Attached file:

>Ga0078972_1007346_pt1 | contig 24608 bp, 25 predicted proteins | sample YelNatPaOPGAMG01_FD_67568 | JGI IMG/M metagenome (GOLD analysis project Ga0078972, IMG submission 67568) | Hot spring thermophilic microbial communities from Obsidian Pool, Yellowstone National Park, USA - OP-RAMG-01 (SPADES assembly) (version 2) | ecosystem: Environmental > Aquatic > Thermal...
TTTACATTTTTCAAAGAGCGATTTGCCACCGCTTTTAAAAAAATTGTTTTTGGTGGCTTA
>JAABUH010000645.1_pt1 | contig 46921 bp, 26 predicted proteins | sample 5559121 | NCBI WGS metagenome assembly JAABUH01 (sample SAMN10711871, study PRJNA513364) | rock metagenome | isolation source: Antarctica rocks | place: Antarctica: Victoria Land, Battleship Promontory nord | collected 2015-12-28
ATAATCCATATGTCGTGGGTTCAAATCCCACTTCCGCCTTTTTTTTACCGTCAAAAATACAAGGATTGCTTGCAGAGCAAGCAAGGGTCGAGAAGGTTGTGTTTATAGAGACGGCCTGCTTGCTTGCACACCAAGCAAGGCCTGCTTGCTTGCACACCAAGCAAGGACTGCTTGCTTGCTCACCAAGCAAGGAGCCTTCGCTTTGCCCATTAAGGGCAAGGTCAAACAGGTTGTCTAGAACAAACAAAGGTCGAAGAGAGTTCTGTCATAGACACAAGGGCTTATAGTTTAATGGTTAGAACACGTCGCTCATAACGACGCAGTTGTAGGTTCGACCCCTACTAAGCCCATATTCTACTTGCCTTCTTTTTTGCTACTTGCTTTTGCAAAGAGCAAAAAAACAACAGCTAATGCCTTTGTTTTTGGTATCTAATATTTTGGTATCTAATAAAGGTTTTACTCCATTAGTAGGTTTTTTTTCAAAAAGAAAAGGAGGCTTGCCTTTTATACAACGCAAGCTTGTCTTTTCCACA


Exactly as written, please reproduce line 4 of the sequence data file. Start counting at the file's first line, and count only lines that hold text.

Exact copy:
ATAATCCATATGTCGTGGGTTCAAATCCCACTTCCGCCTTTTTTTTACCGTCAAAAATACAAGGATTGCTTGCAGAGCAAGCAAGGGTCGAGAAGGTTGTGTTTATAGAGACGGCCTGCTTGCTTGCACACCAAGCAAGGCCTGCTTGCTTGCACACCAAGCAAGGACTGCTTGCTTGCTCACCAAGCAAGGAGCCTTCGCTTTGCCCATTAAGGGCAAGGTCAAACAGGTTGTCTAGAACAAACAAAGGTCGAAGAGAGTTCTGTCATAGACACAAGGGCTTATAGTTTAATGGTTAGAACACGTCGCTCATAACGACGCAGTTGTAGGTTCGACCCCTACTAAGCCCATATTCTACTTGCCTTCTTTTTTGCTACTTGCTTTTGCAAAGAGCAAAAAAACAACAGCTAATGCCTTTGTTTTTGGTATCTAATATTTTGGTATCTAATAAAGGTTTTACTCCATTAGTAGGTTTTTTTTCAAAAAGAAAAGGAGGCTTGCCTTTTATACAACGCAAGCTTGTCTTTTCCACA